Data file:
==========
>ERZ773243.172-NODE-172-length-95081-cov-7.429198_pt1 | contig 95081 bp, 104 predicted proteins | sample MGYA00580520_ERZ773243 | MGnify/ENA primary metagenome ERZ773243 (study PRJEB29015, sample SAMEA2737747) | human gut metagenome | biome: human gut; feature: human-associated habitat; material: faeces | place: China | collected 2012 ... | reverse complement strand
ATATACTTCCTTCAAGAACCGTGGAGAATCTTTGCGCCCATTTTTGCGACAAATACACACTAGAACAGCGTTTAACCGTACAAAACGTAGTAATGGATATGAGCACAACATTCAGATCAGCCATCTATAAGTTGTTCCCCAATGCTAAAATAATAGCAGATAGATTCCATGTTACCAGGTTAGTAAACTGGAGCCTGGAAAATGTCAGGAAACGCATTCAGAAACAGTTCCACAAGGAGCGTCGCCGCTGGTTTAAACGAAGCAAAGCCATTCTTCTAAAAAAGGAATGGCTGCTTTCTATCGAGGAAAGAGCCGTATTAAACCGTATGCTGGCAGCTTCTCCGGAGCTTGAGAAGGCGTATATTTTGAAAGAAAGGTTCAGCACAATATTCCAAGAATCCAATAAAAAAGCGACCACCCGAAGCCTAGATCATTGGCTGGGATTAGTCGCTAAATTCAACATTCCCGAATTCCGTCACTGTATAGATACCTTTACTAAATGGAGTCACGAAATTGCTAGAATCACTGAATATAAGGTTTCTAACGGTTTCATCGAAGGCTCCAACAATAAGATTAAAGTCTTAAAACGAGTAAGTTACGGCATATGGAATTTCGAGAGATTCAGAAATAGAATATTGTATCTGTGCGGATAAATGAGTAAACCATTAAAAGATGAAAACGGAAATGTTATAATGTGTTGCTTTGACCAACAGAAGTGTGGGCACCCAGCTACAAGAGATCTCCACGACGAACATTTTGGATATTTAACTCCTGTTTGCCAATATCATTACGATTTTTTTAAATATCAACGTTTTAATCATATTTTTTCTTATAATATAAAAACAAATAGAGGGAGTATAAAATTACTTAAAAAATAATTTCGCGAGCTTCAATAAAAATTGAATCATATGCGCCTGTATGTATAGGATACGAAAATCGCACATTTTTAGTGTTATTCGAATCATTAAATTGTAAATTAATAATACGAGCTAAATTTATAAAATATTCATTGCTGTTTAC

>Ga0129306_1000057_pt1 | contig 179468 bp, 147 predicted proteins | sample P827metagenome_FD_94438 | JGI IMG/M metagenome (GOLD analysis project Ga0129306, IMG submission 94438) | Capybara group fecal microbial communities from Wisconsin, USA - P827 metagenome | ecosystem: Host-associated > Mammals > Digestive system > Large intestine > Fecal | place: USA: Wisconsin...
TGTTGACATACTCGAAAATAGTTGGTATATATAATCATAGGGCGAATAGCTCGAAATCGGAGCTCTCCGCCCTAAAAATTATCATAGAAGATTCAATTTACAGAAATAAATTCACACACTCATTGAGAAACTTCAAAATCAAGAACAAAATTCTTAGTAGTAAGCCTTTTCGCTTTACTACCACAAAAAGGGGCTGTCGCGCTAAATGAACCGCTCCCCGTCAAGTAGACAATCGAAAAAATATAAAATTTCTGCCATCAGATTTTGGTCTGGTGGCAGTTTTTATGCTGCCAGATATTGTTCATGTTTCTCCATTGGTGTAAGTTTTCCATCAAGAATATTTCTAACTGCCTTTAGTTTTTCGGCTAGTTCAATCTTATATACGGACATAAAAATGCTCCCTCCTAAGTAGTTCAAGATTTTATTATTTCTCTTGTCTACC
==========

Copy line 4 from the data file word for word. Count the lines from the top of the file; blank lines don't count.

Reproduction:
TGTTGACATACTCGAAAATAGTTGGTATATATAATCATAGGGCGAATAGCTCGAAATCGGAGCTCTCCGCCCTAAAAATTATCATAGAAGATTCAATTTACAGAAATAAATTCACACACTCATTGAGAAACTTCAAAATCAAGAACAAAATTCTTAGTAGTAAGCCTTTTCGCTTTACTACCACAAAAAGGGGCTGTCGCGCTAAATGAACCGCTCCCCGTCAAGTAGACAATCGAAAAAATATAAAATTTCTGCCATCAGATTTTGGTCTGGTGGCAGTTTTTATGCTGCCAGATATTGTTCATGTTTCTCCATTGGTGTAAGTTTTCCATCAAGAATATTTCTAACTGCCTTTAGTTTTTCGGCTAGTTCAATCTTATATACGGACATAAAAATGCTCCCTCCTAAGTAGTTCAAGATTTTATTATTTCTCTTGTCTACC